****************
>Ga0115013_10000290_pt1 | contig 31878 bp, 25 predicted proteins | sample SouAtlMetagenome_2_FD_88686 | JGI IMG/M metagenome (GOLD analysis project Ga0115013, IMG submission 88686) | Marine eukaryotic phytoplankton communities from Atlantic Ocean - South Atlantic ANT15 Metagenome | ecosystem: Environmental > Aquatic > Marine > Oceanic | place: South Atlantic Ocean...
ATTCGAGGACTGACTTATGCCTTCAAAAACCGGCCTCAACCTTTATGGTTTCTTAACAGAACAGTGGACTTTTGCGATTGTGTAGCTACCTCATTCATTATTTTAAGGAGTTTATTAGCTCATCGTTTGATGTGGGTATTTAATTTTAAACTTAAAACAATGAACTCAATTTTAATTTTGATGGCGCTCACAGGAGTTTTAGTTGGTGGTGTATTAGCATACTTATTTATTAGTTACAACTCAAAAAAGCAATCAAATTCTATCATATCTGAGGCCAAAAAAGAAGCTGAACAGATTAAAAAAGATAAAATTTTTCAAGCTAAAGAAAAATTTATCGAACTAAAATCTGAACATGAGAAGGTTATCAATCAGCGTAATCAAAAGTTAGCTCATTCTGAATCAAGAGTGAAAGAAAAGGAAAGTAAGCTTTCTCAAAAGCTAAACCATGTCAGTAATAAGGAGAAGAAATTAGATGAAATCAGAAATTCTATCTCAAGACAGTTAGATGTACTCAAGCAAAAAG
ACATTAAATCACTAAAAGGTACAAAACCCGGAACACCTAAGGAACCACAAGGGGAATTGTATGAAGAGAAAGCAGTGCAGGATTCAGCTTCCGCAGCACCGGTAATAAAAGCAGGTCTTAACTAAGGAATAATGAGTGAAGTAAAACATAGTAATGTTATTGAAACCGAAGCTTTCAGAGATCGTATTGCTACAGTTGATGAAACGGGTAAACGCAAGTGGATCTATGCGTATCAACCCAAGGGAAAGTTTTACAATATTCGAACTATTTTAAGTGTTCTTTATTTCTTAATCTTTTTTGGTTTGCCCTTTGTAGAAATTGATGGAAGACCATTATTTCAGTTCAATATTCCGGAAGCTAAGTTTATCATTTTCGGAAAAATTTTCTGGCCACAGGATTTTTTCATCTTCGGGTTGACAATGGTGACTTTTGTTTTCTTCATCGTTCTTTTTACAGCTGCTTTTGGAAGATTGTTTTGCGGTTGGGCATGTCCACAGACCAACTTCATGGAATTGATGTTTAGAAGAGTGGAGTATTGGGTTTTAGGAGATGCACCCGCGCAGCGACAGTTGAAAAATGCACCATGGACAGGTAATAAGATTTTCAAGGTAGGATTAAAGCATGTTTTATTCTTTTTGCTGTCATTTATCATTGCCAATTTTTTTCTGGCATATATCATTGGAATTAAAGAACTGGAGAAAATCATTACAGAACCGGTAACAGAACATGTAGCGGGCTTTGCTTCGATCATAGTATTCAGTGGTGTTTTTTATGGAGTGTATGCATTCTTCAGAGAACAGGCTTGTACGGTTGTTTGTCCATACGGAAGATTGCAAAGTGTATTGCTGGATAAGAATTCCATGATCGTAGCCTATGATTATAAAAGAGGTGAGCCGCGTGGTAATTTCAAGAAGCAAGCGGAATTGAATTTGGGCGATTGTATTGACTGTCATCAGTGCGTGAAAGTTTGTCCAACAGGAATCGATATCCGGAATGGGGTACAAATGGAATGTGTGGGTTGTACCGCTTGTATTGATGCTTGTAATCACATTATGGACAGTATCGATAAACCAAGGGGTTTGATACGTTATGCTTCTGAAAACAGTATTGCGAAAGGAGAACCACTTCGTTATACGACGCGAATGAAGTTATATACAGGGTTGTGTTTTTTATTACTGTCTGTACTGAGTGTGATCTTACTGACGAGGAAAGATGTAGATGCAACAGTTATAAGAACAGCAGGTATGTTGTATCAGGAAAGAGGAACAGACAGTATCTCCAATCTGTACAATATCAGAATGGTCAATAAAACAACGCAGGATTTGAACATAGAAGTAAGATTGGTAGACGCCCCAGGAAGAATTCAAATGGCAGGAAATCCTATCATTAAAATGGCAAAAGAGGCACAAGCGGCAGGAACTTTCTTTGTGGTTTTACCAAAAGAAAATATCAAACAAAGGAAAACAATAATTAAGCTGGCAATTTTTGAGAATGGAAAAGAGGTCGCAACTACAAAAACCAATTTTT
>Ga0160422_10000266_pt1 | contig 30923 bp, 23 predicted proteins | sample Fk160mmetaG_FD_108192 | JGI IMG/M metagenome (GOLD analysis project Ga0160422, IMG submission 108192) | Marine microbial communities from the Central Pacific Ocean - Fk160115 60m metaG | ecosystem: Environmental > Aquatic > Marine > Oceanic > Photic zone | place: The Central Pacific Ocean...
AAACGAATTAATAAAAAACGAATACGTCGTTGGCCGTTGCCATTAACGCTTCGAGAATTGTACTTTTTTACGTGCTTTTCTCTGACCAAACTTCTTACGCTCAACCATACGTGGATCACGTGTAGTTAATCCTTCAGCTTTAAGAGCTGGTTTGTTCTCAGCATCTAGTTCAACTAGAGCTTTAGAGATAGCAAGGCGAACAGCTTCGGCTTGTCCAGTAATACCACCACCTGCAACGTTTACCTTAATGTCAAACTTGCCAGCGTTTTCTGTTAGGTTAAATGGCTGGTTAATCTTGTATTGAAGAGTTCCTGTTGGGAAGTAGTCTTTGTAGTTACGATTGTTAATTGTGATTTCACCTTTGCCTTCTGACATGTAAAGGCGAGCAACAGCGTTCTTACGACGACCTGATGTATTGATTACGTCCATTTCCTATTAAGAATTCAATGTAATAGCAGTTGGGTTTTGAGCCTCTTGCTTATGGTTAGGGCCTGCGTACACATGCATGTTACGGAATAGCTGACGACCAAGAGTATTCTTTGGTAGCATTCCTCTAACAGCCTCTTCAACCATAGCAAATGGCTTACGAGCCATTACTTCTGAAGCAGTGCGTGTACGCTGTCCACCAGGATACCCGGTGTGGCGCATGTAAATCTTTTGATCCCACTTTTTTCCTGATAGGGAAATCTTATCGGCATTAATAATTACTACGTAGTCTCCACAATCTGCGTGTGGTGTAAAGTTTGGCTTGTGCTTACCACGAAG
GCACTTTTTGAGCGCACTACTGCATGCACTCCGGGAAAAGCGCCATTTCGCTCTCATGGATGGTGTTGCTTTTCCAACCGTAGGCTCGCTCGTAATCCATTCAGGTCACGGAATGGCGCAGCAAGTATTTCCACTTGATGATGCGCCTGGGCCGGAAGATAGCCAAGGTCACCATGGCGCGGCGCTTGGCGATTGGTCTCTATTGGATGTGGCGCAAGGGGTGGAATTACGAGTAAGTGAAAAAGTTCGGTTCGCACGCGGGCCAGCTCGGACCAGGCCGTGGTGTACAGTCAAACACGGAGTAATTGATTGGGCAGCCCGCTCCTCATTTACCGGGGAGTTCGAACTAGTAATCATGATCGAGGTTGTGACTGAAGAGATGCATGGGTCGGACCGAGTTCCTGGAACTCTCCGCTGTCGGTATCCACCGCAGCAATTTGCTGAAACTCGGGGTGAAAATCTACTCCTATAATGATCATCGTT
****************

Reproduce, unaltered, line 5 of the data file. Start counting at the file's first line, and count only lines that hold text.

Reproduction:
AAACGAATTAATAAAAAACGAATACGTCGTTGGCCGTTGCCATTAACGCTTCGAGAATTGTACTTTTTTACGTGCTTTTCTCTGACCAAACTTCTTACGCTCAACCATACGTGGATCACGTGTAGTTAATCCTTCAGCTTTAAGAGCTGGTTTGTTCTCAGCATCTAGTTCAACTAGAGCTTTAGAGATAGCAAGGCGAACAGCTTCGGCTTGTCCAGTAATACCACCACCTGCAACGTTTACCTTAATGTCAAACTTGCCAGCGTTTTCTGTTAGGTTAAATGGCTGGTTAATCTTGTATTGAAGAGTTCCTGTTGGGAAGTAGTCTTTGTAGTTACGATTGTTAATTGTGATTTCACCTTTGCCTTCTGACATGTAAAGGCGAGCAACAGCGTTCTTACGACGACCTGATGTATTGATTACGTCCATTTCCTATTAAGAATTCAATGTAATAGCAGTTGGGTTTTGAGCCTCTTGCTTATGGTTAGGGCCTGCGTACACATGCATGTTACGGAATAGCTGACGACCAAGAGTATTCTTTGGTAGCATTCCTCTAACAGCCTCTTCAACCATAGCAAATGGCTTACGAGCCATTACTTCTGAAGCAGTGCGTGTACGCTGTCCACCAGGATACCCGGTGTGGCGCATGTAAATCTTTTGATCCCACTTTTTTCCTGATAGGGAAATCTTATCGGCATTAATAATTACTACGTAGTCTCCACAATCTGCGTGTGGTGTAAAGTTTGGCTTGTGCTTACCACGAAG